Conclusion: The 2011 NASA Strategic Plan (like some prior NASA strategic plans) is broad in scope and vague on details, without a clearly defined plan about how to achieve the agency’s goals and objectives. In addition, the document avoids stating any clear prioritization of the goals described therein. Consequently, the strategic plan, as formulated, does not provide sufficient strategic clarity or the guidance that NASA will require as the agency deals with the technical, programmatic, and budgetary challenges that are likely in the next 10 to 50 years.

The above troubling aspects of the 2011 NASA Strategic Plan render it of little value from the perspective of establishing clear and unifying strategic directions for NASA—the nation’s space and aeronautics agency—or establishing a sound rationale for engaging with the administration and the Office of Management and Budget about out-year funding requirements. The committee also notes that the goals and sub-goals in the strategic plan are not fully supported by NASA’s existing program.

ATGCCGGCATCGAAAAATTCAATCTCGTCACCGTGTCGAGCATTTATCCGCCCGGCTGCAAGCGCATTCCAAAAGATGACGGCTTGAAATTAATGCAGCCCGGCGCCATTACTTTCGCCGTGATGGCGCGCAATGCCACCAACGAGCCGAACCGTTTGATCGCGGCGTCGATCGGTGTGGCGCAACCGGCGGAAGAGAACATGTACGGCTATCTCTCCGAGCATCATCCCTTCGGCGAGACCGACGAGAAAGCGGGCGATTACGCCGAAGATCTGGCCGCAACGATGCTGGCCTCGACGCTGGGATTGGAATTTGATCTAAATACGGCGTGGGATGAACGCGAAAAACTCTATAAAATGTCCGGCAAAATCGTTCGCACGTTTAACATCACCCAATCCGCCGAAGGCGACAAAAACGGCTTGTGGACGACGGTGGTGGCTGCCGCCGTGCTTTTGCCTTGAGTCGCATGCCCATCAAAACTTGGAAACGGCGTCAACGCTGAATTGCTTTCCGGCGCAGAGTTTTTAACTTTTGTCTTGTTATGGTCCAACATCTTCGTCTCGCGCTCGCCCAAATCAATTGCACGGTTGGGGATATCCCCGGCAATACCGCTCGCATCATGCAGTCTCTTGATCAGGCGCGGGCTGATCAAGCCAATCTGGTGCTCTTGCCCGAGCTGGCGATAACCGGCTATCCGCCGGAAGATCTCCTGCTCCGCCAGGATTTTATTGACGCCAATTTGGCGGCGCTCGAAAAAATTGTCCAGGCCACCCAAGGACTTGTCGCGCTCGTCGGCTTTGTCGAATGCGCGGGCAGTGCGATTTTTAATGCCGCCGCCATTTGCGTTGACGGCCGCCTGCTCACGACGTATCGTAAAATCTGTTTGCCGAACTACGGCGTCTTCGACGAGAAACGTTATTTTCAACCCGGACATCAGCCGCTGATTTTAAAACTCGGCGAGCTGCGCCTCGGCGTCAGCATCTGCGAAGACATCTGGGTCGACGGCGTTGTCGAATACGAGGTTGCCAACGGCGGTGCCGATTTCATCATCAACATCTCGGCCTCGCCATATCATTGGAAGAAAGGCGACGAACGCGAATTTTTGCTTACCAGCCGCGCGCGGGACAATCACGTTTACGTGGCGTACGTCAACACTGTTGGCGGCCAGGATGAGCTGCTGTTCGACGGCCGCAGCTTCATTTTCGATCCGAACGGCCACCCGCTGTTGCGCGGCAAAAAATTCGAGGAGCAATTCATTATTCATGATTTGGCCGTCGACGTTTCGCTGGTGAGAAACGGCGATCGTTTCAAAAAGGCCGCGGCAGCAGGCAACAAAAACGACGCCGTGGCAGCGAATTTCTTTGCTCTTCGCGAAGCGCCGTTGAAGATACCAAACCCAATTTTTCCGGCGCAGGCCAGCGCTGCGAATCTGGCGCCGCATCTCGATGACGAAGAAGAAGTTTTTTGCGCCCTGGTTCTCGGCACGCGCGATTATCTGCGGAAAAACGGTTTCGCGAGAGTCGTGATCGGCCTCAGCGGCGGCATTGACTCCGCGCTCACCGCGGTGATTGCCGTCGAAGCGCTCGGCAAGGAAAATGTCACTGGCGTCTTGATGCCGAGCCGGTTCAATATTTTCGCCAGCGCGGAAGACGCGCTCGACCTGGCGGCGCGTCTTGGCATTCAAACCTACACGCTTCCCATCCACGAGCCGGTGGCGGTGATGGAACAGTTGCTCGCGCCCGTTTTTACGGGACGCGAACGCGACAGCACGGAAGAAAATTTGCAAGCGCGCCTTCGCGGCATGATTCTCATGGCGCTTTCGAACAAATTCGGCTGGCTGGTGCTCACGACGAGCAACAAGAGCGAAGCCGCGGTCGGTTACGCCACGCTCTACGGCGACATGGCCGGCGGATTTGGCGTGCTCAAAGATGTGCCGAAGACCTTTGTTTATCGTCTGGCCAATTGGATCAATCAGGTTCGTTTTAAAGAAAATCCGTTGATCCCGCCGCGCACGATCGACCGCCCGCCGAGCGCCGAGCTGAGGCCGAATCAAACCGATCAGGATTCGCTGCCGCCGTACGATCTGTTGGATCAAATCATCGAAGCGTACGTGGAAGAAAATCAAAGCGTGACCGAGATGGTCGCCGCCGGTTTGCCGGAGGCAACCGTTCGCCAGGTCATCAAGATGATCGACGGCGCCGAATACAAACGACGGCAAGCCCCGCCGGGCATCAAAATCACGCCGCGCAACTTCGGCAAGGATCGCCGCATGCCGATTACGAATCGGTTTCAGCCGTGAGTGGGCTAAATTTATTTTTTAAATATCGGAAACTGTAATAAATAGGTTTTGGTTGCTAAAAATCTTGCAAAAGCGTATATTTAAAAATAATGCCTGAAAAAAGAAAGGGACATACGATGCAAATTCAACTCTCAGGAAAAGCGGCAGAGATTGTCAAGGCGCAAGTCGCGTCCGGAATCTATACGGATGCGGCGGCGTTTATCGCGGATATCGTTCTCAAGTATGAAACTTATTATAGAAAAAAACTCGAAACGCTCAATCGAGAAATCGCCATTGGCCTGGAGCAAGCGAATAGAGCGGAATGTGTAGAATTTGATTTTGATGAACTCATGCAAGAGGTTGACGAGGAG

Since the end of the Apollo program in the early 1970s, the human spaceflight program has been much more capability driven than mission driven. For example, the Space Shuttle Program was capability driven, in that it was intended to provide a new capability (low-cost transportation to low Earth orbit [LEO]) that was not tied to any particular mission (see Figure 2.1). The Department of Defense (DOD) spent considerable amounts of money to develop shuttle facilities, particularly at Vandenberg Air Force Base, and planned specific satellite deployment missions for LEO. Similarly, the International Space Station (ISS) is a capability—a laboratory in space whose utilization is beginning only now.

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FIGURE 2.1 The April 12, 1981, launch at Pad 39A of STS-1, the first space shuttle mission. SOURCE: NASA.



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